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Dynamic Chiropractic – May 4, 1998, Vol. 16, Issue 10

Clinical Trial of Spinal Stabilization Training

By Craig Liebenson, DC
A recent randomized, controlled clinical trial evaluated the effectiveness of a specific exercise program aimed at training the transverse abdominus and multifidus muscles.1 62 subject were studied with a follow-up period of 3, 6 and 30 months.

Subjects: chronic low back patients with a radiologic diagnosis of spondylolythesis.

Intervention: The control group (CG) was given a general exercise prescription for swimming, walking or gym work for 10 weeks. The specific exercise group (SEG) included supervised training in the abdominal drawing-in manoeuvre and co-activation of deep abdominal and multifidus muscles. Training was submaximal, but daily.

Outcomes: McGill pain questionnaire; weekly medication intake; Oswestry questionnaire; lumbar and hip ROM; surface EMG of IO and rectus abdominus activation during the abdominal drawing-in manoeuvre.

Conclusion: Statistical analysis revealed no significant differences between groups on entry to the trial. Both groups' pain descriptor scores improved. Only the SEG demonstrated significant decreases in pain intensity, pain descriptor scores, functional disability levels and medication usage, and significantly increased hip flexion and extension ROM. No difference within or between groups was noted in lumbar spine ROM.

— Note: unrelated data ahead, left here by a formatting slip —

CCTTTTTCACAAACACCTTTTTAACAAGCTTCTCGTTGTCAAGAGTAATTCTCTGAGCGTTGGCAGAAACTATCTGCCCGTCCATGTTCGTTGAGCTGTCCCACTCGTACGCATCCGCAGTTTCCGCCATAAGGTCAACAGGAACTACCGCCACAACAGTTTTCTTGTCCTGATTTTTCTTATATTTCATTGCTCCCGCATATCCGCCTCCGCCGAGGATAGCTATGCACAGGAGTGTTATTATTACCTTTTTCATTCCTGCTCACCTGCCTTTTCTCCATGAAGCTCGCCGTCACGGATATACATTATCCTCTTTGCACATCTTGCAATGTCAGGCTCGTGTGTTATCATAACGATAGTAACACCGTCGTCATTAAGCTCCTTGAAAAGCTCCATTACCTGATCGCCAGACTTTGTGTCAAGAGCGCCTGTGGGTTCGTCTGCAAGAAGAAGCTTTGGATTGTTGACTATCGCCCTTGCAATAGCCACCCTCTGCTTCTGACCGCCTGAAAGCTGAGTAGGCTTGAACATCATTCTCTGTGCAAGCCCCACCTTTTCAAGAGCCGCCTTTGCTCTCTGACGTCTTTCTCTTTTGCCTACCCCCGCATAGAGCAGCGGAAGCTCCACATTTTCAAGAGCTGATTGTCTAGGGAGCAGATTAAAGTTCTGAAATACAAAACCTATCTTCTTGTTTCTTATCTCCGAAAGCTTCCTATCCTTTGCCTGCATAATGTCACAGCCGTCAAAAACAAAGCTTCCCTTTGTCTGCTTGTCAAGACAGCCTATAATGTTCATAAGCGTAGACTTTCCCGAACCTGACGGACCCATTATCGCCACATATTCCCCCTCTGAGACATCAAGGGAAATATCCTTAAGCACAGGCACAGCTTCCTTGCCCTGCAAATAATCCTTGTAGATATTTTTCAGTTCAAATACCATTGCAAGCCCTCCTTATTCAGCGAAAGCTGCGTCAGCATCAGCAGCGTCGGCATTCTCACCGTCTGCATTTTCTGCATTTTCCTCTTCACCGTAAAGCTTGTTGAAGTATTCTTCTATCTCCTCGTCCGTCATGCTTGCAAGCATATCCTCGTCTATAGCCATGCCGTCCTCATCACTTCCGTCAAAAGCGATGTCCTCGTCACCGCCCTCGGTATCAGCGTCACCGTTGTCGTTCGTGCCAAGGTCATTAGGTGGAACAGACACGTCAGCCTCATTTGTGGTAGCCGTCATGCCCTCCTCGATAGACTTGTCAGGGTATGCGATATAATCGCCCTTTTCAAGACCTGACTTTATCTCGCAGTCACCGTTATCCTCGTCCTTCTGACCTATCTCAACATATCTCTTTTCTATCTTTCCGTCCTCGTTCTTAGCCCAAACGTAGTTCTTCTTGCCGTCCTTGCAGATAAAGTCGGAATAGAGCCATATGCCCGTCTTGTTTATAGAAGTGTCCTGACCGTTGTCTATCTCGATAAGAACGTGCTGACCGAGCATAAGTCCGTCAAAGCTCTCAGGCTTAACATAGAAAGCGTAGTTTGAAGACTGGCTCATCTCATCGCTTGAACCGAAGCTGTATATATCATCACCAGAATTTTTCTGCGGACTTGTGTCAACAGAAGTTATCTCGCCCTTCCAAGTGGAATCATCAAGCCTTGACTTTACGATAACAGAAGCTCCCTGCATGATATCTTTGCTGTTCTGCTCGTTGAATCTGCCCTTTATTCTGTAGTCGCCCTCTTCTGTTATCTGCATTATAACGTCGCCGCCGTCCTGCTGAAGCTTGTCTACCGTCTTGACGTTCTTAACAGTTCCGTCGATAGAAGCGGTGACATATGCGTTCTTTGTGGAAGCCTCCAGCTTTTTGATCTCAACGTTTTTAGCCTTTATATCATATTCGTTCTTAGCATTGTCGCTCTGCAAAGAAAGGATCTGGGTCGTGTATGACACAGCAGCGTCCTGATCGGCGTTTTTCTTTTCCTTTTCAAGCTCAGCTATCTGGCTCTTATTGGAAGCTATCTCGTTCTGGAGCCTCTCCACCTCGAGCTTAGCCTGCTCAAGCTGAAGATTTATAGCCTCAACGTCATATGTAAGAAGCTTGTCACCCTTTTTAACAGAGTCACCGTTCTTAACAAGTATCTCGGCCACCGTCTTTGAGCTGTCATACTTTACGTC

Final Clinical Points: It took many in the SEG 4-5 weeks to learn how to activate the targeted local muscles (multifidus, internal oblique, transverse abdominus) without substitution by larger global muscles (iliocostalis lumborum, rectus abdominus, external oblique). Also, difficulty controlling breathing was encountered. Exercises were progressed slowly with low load. Once the patients could correctly perform the coactivation pattern without synergist substitution and hold it for 10 seconds with 10 repetitions, then load was added to the limbs (i.e., dead-bug). Patients were encouraged to perform the co-contractions throughout the day, "particularly in situations where they experienced or anticipated pain or felt 'unstable.'"


1. O'Sullivan P, Twomey L, Allison G. Evaluation of specific stabilizing exercise in the treatment of chronic low back pain with radiologic diagnosis of spondylolysis or spondylolisthesis. Spine 1997;24:2959-2967.

Craig Liebenson, DC
Los Angeles, California

Editor's note: In the April 6 issue, a portion of the third paragraph in Dr. Liebenson's article was accidentally left out. The paragraph should read:

Once the patient has good kinaesthetic awareness of their "neutral spine position or range" they can be progressed to more challenging exercises. Initial progressions include resisted trunk rotation or distal upper and lower limb exercises. Richardson et al., showed that co-contraction of transverse abdominus and multifidi is maximized during isometric resisted rotation of the trunk. It has also been demonstrated that slow curl-ups increase the isometric, static ability function of the abdominals better than faster curl-ups. Usually, a static hold of up to 10 seconds is held, and about 5-10 repetitions are performed.

Click here for previous articles by Craig Liebenson, DC.

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